• Use a deck of playing cards with numbers, no pictures. Each person draws a card. The person with the highest number wins all the cards played in that round. This can teach both number recognition and counting.
• Many board games teach counting as the players roll a number and move that many spaces around the board.

>>> Check out these fun picture books about Counting! <<<

## 4. Number Recognition And Correspondence

It is helpful to have plastic numbers (or foam) that your child can touch. One of the most difficult mathematical concepts for preschoolers to understand is that numbers represent something.

It’s pretty easy for preschoolers to memorize the sequence of numbers by rote — one, two, three, four, five. They can chant that after being exposed to it a few times. But understanding that the word “five” is represented by the number 5 and that both of them mean 5 objects — that can be a little confusing.

Don’t worry, though. Kids are amazing! It will take more exposure than just chanting a sequence of numbers a few times, but your child will pick it up and be off and running with the concept in no time at all.

The following activities and games are an excellent way to teach your child to recognize numbers and understand that those numbers actually represent a quantity of an object.

Picture books are one of the best ways to teach kindergartners to recognize numbers, because it’s easy to point to the numbers on the pages as you say their names. And it’s fun to cuddle! Here is a list of our favorite picture books about counting and numbers.

• Uno and Skip-bo, or any face cards with numbers, help your child that the abstract number 5 represents the concrete idea of 5 things.
• Use a deck of playing cards with numbers, no pictures. Each person draws a card. The person with the highest number wins all the cards played in that round. This can teach both number recognition and counting.
• Pour your container of plastic numbers out onto the table. The leader of the game picks up a number and calls out it’s name (“number three”) loudly, then adds the number to his pile. The follower has to pick a matching number and follow the leader. When all the numbers are gone, have a race to see who can arrange the numbers sequentially. Take turns being the leader and the follower.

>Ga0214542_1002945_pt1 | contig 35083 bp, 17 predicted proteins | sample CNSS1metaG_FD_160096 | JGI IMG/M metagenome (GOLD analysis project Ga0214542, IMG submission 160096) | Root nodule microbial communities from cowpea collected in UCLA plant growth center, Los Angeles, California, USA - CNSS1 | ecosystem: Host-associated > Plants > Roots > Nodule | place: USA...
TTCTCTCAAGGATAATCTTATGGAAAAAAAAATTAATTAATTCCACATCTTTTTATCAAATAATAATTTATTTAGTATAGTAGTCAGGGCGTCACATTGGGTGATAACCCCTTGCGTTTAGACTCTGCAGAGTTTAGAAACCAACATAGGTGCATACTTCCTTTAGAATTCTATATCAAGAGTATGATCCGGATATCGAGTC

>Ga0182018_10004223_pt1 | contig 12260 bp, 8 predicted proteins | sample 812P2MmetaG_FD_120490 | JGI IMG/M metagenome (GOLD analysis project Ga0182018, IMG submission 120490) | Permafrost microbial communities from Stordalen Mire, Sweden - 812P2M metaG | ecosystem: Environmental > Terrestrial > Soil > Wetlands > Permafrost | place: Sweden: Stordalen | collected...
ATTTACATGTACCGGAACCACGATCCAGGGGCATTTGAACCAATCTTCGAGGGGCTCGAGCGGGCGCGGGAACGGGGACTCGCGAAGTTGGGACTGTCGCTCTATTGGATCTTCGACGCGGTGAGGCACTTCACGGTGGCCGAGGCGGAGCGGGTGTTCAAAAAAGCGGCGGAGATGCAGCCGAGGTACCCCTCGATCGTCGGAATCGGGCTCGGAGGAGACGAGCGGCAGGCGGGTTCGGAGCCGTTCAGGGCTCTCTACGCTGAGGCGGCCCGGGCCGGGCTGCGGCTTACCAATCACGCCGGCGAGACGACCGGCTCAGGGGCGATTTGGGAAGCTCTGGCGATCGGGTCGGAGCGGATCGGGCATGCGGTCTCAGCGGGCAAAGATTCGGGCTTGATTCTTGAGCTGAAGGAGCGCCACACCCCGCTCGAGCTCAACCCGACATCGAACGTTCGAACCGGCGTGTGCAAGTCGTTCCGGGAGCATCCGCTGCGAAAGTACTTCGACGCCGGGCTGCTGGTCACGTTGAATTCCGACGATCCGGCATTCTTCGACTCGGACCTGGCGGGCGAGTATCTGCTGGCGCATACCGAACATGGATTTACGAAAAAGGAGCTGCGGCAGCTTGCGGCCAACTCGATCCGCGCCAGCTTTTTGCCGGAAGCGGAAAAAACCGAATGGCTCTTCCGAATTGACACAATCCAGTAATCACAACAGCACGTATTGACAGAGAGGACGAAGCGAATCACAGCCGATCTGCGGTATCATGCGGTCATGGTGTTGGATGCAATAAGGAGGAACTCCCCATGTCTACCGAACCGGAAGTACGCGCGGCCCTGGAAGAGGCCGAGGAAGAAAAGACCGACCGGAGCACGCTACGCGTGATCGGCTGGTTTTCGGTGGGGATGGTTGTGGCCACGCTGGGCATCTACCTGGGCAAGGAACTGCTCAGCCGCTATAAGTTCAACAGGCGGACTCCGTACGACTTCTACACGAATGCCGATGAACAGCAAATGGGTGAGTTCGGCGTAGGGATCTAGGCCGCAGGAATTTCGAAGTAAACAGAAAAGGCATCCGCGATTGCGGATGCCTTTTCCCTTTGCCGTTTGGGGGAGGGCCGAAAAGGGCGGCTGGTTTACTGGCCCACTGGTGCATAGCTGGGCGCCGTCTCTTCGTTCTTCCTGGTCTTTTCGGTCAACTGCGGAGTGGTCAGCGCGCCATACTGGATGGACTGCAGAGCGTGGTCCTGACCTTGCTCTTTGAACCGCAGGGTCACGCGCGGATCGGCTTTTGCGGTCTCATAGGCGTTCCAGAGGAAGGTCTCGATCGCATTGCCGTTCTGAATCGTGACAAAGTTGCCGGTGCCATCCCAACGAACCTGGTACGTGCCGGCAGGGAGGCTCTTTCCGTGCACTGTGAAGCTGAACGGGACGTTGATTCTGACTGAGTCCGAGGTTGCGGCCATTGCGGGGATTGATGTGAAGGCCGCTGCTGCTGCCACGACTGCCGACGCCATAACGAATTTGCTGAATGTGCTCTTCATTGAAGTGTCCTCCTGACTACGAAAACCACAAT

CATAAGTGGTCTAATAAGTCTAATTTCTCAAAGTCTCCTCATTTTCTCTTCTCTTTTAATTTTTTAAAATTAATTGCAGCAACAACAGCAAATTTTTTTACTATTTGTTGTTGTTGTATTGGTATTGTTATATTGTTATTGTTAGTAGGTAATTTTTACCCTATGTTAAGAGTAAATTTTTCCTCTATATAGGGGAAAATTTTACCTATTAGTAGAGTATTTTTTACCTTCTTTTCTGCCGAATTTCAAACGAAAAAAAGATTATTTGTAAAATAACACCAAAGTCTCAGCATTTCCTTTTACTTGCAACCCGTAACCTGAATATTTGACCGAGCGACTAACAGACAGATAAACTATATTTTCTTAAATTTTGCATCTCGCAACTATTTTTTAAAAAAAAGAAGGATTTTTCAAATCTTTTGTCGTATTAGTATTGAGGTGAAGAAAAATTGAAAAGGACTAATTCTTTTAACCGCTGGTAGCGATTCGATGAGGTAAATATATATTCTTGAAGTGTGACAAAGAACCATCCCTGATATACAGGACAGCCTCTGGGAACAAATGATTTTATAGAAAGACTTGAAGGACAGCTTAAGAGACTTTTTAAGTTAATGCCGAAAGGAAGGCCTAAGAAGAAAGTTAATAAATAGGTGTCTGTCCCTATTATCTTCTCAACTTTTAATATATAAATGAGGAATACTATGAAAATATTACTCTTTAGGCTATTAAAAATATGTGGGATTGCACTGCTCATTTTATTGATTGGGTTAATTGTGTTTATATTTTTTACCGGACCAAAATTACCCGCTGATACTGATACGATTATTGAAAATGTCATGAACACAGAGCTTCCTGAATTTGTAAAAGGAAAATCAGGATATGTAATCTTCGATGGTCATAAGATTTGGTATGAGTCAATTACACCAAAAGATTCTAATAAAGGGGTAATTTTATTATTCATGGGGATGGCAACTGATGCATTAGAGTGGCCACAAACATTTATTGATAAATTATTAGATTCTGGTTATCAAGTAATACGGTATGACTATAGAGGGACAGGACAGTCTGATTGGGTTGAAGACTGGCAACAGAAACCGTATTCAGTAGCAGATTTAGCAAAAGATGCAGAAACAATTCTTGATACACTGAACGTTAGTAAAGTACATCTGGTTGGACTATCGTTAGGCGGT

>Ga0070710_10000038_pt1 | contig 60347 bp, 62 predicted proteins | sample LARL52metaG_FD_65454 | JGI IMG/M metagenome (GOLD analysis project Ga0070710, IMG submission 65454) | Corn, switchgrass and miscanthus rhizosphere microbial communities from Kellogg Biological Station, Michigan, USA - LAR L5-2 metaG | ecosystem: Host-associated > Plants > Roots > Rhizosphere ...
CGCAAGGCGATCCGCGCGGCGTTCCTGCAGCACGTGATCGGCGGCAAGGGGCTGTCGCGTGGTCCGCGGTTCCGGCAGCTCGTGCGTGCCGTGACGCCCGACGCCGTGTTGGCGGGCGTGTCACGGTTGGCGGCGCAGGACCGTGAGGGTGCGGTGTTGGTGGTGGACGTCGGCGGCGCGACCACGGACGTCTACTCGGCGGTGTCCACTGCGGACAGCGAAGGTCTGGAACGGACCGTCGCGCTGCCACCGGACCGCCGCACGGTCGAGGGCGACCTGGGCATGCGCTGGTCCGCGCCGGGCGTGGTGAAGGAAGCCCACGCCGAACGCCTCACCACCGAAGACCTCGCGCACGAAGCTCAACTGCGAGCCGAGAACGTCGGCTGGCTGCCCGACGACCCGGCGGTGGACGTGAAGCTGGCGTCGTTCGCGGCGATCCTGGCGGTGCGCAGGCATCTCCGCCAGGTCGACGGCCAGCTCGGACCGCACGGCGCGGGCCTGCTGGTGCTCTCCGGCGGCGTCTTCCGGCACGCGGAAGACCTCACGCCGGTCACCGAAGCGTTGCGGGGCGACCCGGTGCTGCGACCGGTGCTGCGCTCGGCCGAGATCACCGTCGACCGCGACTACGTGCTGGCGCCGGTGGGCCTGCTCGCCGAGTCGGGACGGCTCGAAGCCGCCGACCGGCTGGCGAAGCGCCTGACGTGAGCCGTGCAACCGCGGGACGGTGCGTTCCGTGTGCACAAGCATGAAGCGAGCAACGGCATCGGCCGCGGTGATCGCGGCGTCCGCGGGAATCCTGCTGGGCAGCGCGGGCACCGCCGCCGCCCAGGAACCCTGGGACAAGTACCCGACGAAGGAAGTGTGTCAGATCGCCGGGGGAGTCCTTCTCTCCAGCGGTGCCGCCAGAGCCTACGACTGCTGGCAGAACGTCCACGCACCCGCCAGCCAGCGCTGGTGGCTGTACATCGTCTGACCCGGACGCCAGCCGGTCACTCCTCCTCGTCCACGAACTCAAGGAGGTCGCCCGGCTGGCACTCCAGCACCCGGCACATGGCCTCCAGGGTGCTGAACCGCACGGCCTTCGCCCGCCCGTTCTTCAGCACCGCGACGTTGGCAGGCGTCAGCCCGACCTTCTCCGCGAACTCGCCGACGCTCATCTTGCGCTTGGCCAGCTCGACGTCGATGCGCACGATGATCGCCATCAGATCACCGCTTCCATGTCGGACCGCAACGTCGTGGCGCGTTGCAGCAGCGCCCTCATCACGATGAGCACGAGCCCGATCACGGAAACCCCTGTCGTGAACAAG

• Write the numbers 1-10 on index cards and have your child clip the corresponding number of clothespins to the card. Or he could spread the cards out and count corresponding numbers of pom-pom’s or marshmallows or any object onto each card.
• Another fun variation on the above game is to pick up a bunch of paint chips from your local home improvement store. Write numbers 1-10 on paint chips and let your child use a hole punch to punch the corresponding number of holes in each paint chip. Tactile activities, and ones that involve cutting or hole-punching and other fine motor skills are especially fun for kindergartners.
• Make your own dominoes out of paint chips, only instead of drawing dots on both ends of each domino, draw dots on one end and write a number on the other end. Then play dominoes as usual, but your child will be matching numerals to dots, requiring counting as well as number correspondence skills.
• Count while jumping on the trampoline together or playing leap frog. Lots of games lend themselves well to counting, if you just keep your eyes open.
• My kids love a game we call ‘Don’t Eat Pete’. I printed 100 numbers onto a paper (hundred numbers chart) and laminated it. I would use fewer numbers (like 1-20 at most) for a kindergarten-aged child. One person (the guesser) leaves the room.  The remaining players decide which number is Pete. We then cover each number with a skittle (or m&m, marshmallow, chocolate chip, etc…) The guesser comes back into the room and starts removing the skittles, one at a time, reciting the number while he does so. As soon as he picks up Pete, everyone shouts “Don’t eat Pete!” and his turn is over. All of the skittles her removed are his to keep, and a new guesser leaves the room. It’s simple, but your kids will beg you to play over and over, all the while better learning to recognize numbers.
• Don’t forget the power of reading aloud while snuggling! These books are fun and creative ways to learn about counting and number recognition.
 Chicka, Chicka, 123 by Bill Martin One hundred and one numbers climb the apple tree in this bright, rollicking, joyous rhyme, now available as a Classic Board Book. As the numerals pile up and bumblebees threaten, what’s the number that saves the day? Ten Red Apples by Pat Hutchins Ten red apples hanging on a tree. Yippee, fiddle-dee-fee! But they are not there for long. Horse, cow, donkey, pig, hen, and the other farm animals each eat one. “Save one for me,” calls the farmer. But what about the farmer’s wife? One Hungry Monster: A Counting Book in Rhyme by Susan O’Keefe Fantastical creatures, somewhat reminiscent of Sendak’s Wild Things, fight and frolic their way through this counting book.

## 5. Writing Numbers

In young children, both visual perception and fine motor skills are still developing, making writing difficult. So teaching children to write the numbers correctly can be very frustrating!